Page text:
- China’s crackdown on Uyghurs extends beyond Xinjiang to a diaspora spread throughout the world, according to a new independent study.
- Author Bradley Jardine describes the phenomenon as “transnational repression,” which can be traced back to 1997.
- Between 1997 and January 2022, more than 1,500 Uyghurs were deported or extradited back to China, while over 5,000 more were subjected to intimidation and harassment, the study found.
- The repression is expected to grow as China fortifies its tools to include cyberattacks and other forms of online harassment.
- Jardine recommends the U.S. and other democratic countries to strengthen refugee resettlement programs, establish channels for harassment reporting and restrict exports on surveillance technologies.
In pursuit of its security ideals, China aims to track down every single Uyghur throughout the world, a new study reveals.
Beijing has devised a transnational system of surveillance, extradition and detention that is “pervasive, tenacious and often illegal,” according to research published by the Wilson Center’s Kissinger Institute on China and the United States.
- Chinese Foreign Ministry spokesperson Wang Wenbin criticized the recent burnings of the Quran in Sweden by extremist Rasmus Paludan.
- Paludan, who leads the Danish far-right political party Stram Kurs (Hard Line), carried out an anti-Muslim demonstration that involved burning a copy of the Muslim holy book over Easter weekend.
- "Freedom of speech cannot be a reason to incite racial or cultural discrimination and tear society apart," said Wang of the incident. "We hope Sweden can earnestly respect the religious beliefs of minority groups, including Muslims."
- A number of Arab and Muslim countries have similarly criticized the Quran burning, with some calling it a provocation of the Muslim world.
China has joined the Muslim community in denouncing the recent burnings of the Quran in Sweden, with the Foreign Ministry calling for tolerance of minority groups’ religious beliefs.
Rasmus Paludan, leader of the Danish far-right Stram Kurs (Hard Line) party, incited riots in southern Sweden after carrying out an anti-Muslim demonstration that involved burning a copy of the Muslim holy book over Easter weekend.
A series of documents suggesting that the Chinese government has been treating Uyghurs and other ethnic minorities as prisoners in Xinjiang’s re-education camps surfaced in the international community this week.
The documents, described as “operating manuals” for security officials in Xinjiang, are said to be from 2017, the same year the crackdown on supposed “extremists” started to escalate in the Muslim-majority autonomous region.
Riz Ahmed, star of “Rogue One: A Star Wars Story,” said he missed a Star Wars Celebration convention in April after he was allegedly racially profiled by airport authorities in Chicago.
At the CAA Amplify conference in Ojai on Tuesday, the 36-year-old actor recalled the incident in which he was swabbed for explosives and questioned extensively at an airport, Variety reports.
Non-profit group South Asian Americans Leading Together (SAALT) released a report on Wednesday titled “Communities on Fire” highlighting the significant surge of hate violence and xenophobic political rhetoric in the year following the 2016 presidential election.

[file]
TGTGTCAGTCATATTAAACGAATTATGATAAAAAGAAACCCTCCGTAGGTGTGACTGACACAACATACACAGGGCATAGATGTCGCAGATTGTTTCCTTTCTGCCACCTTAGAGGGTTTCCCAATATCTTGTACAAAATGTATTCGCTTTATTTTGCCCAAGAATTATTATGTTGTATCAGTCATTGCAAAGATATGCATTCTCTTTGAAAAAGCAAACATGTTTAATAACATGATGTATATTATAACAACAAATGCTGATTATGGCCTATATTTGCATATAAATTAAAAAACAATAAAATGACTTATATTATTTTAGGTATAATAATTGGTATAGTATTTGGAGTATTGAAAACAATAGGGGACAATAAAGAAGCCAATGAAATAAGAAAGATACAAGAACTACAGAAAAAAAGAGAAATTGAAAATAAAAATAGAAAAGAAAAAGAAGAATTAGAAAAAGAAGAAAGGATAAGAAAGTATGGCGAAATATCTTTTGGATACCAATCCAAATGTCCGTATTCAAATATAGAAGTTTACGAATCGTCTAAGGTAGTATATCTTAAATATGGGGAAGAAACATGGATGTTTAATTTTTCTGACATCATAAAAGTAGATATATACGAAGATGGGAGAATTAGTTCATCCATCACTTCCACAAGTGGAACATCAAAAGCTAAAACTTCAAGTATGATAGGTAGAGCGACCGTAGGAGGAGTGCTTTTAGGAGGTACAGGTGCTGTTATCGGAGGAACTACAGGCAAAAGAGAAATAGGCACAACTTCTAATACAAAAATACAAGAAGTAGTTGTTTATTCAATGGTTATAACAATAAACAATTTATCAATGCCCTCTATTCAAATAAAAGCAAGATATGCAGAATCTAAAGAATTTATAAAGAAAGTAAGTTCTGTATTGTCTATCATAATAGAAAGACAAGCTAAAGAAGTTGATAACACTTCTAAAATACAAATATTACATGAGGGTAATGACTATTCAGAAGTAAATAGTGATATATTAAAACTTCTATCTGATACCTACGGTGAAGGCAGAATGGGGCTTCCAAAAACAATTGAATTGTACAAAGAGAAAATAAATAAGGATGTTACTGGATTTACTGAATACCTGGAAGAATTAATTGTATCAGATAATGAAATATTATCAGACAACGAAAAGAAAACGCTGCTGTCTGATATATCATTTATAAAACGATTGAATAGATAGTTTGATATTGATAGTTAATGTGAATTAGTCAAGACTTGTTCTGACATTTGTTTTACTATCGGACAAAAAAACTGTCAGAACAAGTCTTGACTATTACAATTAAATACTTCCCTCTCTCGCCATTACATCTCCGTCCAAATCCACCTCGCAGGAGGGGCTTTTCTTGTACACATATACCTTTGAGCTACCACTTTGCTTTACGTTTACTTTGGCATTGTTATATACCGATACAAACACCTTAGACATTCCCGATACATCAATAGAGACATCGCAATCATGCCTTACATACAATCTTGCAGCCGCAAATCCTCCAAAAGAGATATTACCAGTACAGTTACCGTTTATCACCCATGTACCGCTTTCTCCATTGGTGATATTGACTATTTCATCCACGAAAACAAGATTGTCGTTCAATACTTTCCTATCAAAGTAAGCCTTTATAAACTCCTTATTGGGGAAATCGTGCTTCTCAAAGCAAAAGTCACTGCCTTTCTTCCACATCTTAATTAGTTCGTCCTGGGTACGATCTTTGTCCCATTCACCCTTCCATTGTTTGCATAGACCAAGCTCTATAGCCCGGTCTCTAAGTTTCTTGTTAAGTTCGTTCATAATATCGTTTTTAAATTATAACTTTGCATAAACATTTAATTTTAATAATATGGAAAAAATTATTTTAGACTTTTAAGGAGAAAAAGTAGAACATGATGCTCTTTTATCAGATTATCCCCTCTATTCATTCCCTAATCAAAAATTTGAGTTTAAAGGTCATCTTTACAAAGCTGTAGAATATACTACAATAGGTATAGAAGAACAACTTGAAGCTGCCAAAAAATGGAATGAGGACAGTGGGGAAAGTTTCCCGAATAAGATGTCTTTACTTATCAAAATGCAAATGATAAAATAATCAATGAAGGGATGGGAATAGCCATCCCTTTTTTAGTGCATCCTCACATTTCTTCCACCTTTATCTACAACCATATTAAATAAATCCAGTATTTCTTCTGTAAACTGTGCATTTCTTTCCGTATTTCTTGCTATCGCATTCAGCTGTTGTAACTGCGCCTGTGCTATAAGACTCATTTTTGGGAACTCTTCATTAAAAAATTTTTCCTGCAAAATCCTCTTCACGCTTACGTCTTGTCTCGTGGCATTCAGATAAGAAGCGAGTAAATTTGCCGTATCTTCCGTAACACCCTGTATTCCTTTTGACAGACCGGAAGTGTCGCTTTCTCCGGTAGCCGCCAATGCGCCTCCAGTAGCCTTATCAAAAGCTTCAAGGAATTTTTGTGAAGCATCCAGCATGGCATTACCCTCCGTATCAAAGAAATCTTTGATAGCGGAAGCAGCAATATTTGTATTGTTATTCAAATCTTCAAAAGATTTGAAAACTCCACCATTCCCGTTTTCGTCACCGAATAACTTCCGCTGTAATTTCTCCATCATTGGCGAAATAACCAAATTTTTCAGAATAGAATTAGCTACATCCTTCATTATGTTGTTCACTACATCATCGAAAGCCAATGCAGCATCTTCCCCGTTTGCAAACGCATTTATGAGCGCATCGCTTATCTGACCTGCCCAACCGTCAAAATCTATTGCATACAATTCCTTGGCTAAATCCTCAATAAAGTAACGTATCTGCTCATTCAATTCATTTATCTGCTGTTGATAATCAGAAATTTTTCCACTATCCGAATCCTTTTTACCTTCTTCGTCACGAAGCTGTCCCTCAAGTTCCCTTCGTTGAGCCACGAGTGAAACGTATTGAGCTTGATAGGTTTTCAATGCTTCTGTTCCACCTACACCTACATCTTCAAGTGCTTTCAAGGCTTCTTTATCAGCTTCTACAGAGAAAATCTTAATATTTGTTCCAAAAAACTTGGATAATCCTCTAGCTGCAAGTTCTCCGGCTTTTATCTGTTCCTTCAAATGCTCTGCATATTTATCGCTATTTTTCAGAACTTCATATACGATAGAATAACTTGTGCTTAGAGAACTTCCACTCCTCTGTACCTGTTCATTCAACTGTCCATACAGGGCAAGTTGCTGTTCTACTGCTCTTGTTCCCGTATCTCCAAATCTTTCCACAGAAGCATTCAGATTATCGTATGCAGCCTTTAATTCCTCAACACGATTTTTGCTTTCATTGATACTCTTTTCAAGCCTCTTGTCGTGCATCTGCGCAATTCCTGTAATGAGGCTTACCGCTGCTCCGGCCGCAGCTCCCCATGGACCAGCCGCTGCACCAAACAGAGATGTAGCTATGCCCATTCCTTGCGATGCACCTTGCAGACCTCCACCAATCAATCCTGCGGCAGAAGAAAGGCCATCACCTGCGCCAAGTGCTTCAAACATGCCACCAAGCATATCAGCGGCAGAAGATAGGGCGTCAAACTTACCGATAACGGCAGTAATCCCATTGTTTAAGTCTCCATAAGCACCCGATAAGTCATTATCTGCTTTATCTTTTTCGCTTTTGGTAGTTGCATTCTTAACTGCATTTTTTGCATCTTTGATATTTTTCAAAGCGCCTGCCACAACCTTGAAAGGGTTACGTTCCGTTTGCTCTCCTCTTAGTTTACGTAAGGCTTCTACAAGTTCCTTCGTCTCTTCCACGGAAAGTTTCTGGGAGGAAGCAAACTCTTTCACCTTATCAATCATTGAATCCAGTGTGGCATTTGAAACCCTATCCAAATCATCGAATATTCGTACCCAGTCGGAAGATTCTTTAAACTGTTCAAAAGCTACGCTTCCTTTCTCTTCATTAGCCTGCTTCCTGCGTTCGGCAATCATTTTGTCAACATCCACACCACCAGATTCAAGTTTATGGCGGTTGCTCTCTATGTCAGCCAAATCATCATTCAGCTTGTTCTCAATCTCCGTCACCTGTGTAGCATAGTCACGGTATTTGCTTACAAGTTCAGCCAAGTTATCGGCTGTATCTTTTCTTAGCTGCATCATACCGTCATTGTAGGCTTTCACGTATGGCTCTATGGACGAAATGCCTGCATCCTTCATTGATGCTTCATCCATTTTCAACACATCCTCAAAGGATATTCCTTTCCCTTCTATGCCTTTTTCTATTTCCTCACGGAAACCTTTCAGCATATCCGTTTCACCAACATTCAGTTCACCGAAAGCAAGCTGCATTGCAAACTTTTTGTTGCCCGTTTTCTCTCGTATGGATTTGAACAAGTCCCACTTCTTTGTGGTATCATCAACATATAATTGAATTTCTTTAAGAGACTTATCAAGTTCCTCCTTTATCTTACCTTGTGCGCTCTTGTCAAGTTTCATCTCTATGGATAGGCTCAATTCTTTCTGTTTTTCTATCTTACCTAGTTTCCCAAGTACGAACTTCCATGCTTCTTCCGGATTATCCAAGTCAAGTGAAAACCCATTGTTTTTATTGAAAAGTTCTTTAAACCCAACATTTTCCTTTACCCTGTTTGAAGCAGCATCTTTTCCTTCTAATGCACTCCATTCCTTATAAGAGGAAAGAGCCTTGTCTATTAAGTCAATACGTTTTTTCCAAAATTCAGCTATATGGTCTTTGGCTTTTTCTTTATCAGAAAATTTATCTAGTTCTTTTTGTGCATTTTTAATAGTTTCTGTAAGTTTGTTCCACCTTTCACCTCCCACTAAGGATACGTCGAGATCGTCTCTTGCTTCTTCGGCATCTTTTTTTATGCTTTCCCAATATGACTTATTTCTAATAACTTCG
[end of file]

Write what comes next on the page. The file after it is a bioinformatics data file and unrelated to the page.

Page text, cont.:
The researchers found that 20% of all perpetrators of hate crimes in the United States in 2017 used Donald Trump’s name or his campaign slogans during the attacks.
A Malaysian official is calling for a national crackdown on atheists in the country, suggesting that atheists are unconstitutional and should therefore be “hunted down” by authorities.
In a Tuesday press conference at Malaysia’s Parliament, Minister in the federal Cabinet Datuk Seri Shahidan Kassim has called upon fellow Malaysians to help the authorities in locating atheist groups. He said that groups, such as the Kuala Lumpur chapter of Atheist Republic, have no place under the country’s Federal Constitution, reports the Malay Mail Online.
A Chinese food delivery company that got in trouble for letting unsanitary food off its hook is under fire once again, this time for allegedly discriminating against non-Muslims.
The accusations started when Meituan introduced a “halal” button in its food delivery app, which vowed that such dishes will be transported in separate boxes so that customers can “eat more safely,” What’s on Weibo noted.
A South Korean drama has drawn ire for its erratic portrayal of Islamic culture which some viewers found Islamophobic and racist.
“Man Who Dies to Live,” aired by MBC, centers on the journey of a man who settled in a fictional, Arab-resembling kingdom called “Bodoantia,” where he became a successful count, and goes back to his home of South Korea to find a long-lost daughter.
China’s sweeping counter-terrorism measures in recent months in the province of Xinjiang have, in effect, placed the local Islamic community of Uyghurs under a “police state”.
Members of the traditionally Muslim group have expressed that they have since been living under constant discrimination.
China has began preparing for the mass collection of DNA samples from the native Uyghur Muslims in the Xinjiang region, according to humans rights observers.
Xinjiang police told the Associated Press that they’ve started purchasing more than $8.7 million worth of equipment to analyze the DNA samples, including voice-print collection and 3D portrait systems.
A trio of foreign men in China learned the hard way not to harass Chinese people on the subway in Hong Kong.
In a clip taken by a witness at approximately 10:30 p.m. Three men, who were of Indian descent and appeared drunk, broke out into a verbal altercation with a nearby family after bumping into the girlfriend of a man surnamed Tam.